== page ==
LONDON, Nov. 24, 2020 /PRNewswire/ -- A new collection of international case studies published today during World Antimicrobial Awareness Week 2020, gives a platform to people living with drug-resistant infections, those that have survived them and to the clinicians contending with them, capturing their unique views on Covid-19.
From the frontlines of the pandemic in the UK, US, South Africa and India, AMR Voices, shows how the real-life experience of antimicrobial resistance (AMR) collides with the realities of Covid-19. Published by Nesta Challenges – home to the Longitude Prize, an £8m prize to accelerate the development of a point-of-care diagnostic test that will conserve antibiotics for future generations – the content is a warning that without action on the slow-moving pandemic of AMR, more lives will be lost and the fundamentals of modern medicine will break down.
Story highlights: • Dr. Ranj Singh (UK), NHS Emergency Paediatrician and TV presenter, fears the day he tells the parents of a sick child that they've run out of treatment options • Ronda Windsor (UK), who lives with a chronic drug-resistant UTI, speaks about the toll the pandemic has taken on her mental health, while also limiting her access to her doctor and medicines • Dr. Abdul Ghafur (India) tells of his turn of fate, hospitalised as a Covid-19 patient, and his fears of being ventilated because of his increased exposure to a hospital-acquired infection • Vanessa Carter (South Africa) laments that her government has not treated AMR as a public health emergency • Mary Millard (US) reminds us that Sepsis already kills 99,000 per year in the US, putting Covid-19 into perspective.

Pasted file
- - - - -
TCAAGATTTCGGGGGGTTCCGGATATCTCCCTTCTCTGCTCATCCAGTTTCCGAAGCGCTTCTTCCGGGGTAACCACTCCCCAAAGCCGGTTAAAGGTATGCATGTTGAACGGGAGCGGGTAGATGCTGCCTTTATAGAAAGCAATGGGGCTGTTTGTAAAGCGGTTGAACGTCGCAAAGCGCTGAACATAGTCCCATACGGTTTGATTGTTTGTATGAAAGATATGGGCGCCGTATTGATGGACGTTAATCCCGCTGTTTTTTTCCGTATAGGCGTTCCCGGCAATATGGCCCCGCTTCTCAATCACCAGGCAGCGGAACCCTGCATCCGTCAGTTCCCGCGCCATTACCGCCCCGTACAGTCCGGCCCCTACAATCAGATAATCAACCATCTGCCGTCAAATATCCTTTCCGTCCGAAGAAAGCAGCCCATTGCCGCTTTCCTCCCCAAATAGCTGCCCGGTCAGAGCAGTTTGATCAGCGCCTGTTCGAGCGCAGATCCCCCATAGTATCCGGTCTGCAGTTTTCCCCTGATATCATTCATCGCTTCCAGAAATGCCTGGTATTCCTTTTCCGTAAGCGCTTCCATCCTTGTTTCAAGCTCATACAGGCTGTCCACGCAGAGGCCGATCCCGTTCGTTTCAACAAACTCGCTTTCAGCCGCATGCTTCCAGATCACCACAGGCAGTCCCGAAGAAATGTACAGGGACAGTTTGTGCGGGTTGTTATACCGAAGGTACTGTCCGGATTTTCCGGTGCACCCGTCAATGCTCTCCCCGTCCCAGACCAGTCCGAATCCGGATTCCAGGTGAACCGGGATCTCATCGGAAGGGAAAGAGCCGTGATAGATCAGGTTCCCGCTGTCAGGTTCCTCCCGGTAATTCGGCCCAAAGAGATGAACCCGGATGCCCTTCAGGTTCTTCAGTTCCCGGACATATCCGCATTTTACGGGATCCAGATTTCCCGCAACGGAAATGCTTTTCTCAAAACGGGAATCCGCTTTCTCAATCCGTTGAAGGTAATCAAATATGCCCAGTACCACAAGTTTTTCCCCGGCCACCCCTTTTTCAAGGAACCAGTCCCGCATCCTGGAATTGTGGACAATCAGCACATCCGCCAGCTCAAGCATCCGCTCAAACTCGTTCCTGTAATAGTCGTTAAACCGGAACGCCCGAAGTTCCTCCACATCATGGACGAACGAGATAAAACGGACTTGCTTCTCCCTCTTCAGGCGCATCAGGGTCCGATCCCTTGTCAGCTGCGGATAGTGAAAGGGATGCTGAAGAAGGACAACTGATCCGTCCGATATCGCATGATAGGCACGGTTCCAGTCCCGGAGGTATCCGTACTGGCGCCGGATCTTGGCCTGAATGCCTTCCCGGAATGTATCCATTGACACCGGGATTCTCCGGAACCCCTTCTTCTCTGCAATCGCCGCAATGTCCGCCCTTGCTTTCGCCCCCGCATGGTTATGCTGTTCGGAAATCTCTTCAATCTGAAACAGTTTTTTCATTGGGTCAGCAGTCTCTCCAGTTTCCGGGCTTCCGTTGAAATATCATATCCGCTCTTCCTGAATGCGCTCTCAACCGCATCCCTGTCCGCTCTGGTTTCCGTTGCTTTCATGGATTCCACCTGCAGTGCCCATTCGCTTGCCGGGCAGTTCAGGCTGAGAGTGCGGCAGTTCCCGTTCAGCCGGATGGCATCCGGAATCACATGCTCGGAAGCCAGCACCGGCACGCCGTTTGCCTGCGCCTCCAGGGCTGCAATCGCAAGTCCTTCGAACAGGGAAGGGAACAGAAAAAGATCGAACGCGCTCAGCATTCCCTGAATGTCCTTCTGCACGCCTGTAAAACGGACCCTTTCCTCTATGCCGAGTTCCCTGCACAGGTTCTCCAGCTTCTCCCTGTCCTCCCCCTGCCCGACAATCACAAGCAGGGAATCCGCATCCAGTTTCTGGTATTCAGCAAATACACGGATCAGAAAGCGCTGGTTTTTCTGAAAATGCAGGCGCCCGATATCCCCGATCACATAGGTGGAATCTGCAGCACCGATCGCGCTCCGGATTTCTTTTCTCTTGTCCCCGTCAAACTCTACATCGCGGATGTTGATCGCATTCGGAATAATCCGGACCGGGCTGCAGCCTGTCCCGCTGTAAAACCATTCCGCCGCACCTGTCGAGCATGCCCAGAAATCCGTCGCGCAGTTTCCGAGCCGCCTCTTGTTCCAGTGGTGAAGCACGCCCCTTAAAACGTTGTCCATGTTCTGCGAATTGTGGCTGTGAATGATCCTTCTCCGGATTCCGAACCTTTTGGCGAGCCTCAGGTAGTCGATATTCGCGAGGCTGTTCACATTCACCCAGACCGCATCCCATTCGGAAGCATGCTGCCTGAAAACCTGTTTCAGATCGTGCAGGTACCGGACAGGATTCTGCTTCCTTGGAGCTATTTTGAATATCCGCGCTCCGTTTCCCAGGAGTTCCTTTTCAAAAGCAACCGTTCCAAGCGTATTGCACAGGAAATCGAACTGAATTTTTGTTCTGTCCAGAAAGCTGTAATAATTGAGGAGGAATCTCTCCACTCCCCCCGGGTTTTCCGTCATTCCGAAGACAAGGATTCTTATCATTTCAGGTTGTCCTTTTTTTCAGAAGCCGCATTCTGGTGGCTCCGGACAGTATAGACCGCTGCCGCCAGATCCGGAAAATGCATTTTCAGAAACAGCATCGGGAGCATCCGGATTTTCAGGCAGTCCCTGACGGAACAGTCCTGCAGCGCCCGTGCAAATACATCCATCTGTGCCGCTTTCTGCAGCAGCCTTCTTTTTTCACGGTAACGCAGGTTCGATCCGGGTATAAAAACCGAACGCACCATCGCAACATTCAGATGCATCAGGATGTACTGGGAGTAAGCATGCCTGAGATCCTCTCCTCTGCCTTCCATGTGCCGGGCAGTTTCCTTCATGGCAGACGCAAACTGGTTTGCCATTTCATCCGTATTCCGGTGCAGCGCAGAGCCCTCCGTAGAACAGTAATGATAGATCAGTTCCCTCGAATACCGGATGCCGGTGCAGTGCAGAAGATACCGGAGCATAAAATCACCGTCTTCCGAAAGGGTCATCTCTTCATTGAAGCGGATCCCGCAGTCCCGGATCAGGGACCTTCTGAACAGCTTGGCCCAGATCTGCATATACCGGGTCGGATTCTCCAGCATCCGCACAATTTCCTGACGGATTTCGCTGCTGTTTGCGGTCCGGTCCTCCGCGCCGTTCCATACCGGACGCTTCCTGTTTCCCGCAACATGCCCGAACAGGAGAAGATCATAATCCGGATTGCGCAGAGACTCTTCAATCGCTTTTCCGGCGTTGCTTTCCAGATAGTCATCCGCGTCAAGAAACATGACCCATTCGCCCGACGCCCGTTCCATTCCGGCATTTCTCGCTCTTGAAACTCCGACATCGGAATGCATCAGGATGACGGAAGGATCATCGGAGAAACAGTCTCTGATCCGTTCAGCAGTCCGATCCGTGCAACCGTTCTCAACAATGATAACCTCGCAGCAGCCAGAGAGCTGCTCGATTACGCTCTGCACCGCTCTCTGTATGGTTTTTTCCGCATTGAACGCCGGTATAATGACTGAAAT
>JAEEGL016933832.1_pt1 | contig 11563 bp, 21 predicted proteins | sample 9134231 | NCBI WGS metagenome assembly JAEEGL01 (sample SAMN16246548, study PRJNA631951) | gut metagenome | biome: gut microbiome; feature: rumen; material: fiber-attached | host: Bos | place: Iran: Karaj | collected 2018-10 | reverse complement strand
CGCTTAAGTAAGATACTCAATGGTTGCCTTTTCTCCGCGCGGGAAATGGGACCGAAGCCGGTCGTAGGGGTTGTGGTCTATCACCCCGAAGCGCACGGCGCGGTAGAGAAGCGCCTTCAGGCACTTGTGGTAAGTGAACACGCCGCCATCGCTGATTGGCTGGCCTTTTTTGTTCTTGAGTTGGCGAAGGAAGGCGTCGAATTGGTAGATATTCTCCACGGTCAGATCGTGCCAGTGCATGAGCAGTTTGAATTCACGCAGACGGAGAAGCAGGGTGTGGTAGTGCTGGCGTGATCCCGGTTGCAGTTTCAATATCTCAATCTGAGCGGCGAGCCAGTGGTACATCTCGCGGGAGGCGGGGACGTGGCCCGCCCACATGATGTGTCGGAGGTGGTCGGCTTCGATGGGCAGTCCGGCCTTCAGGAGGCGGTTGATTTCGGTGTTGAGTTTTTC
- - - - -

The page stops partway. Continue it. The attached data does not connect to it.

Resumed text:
Daniel Berman, Global Health Lead, Nesta Challenges, said: 'For the people profiled in AMR Voices, life-threatening resistance to antibiotics is not some dystopian fiction, it is something that they have already faced or are still facing today. Covid-19 has made their challenge even more intense. By shining a light on their experiences, we want to challenge readers to ask themselves: can we start addressing AMR before it becomes an all-consuming crisis? 'The all-hands-on-deck battle against Covid-19 needs to be replicated to address AMR. This includes better strategies for developing new antibiotics, new treatment techniques, continued improvement in stewardship, infection control and hygiene, and accelerated investment towards the development of new rapid diagnostics.' AMR Voices is published today at http://longitudeprize.org PWR PWR